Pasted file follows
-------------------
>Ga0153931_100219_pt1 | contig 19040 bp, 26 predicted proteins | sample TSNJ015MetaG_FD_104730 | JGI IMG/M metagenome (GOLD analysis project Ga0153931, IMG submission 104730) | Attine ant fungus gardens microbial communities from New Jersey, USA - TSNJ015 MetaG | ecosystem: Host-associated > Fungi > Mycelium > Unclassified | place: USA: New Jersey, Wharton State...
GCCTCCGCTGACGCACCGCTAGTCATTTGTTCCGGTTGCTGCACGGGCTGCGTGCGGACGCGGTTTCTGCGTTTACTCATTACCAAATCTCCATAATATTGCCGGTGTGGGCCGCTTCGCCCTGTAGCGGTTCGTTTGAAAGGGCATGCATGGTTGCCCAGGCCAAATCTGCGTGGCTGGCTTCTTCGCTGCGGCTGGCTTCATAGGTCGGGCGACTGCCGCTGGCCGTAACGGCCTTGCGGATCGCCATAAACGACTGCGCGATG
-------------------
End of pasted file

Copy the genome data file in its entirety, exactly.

>Ga0153931_100219_pt1 | contig 19040 bp, 26 predicted proteins | sample TSNJ015MetaG_FD_104730 | JGI IMG/M metagenome (GOLD analysis project Ga0153931, IMG submission 104730) | Attine ant fungus gardens microbial communities from New Jersey, USA - TSNJ015 MetaG | ecosystem: Host-associated > Fungi > Mycelium > Unclassified | place: USA: New Jersey, Wharton State...
GCCTCCGCTGACGCACCGCTAGTCATTTGTTCCGGTTGCTGCACGGGCTGCGTGCGGACGCGGTTTCTGCGTTTACTCATTACCAAATCTCCATAATATTGCCGGTGTGGGCCGCTTCGCCCTGTAGCGGTTCGTTTGAAAGGGCATGCATGGTTGCCCAGGCCAAATCTGCGTGGCTGGCTTCTTCGCTGCGGCTGGCTTCATAGGTCGGGCGACTGCCGCTGGCCGTAACGGCCTTGCGGATCGCCATAAACGACTGCGCGATG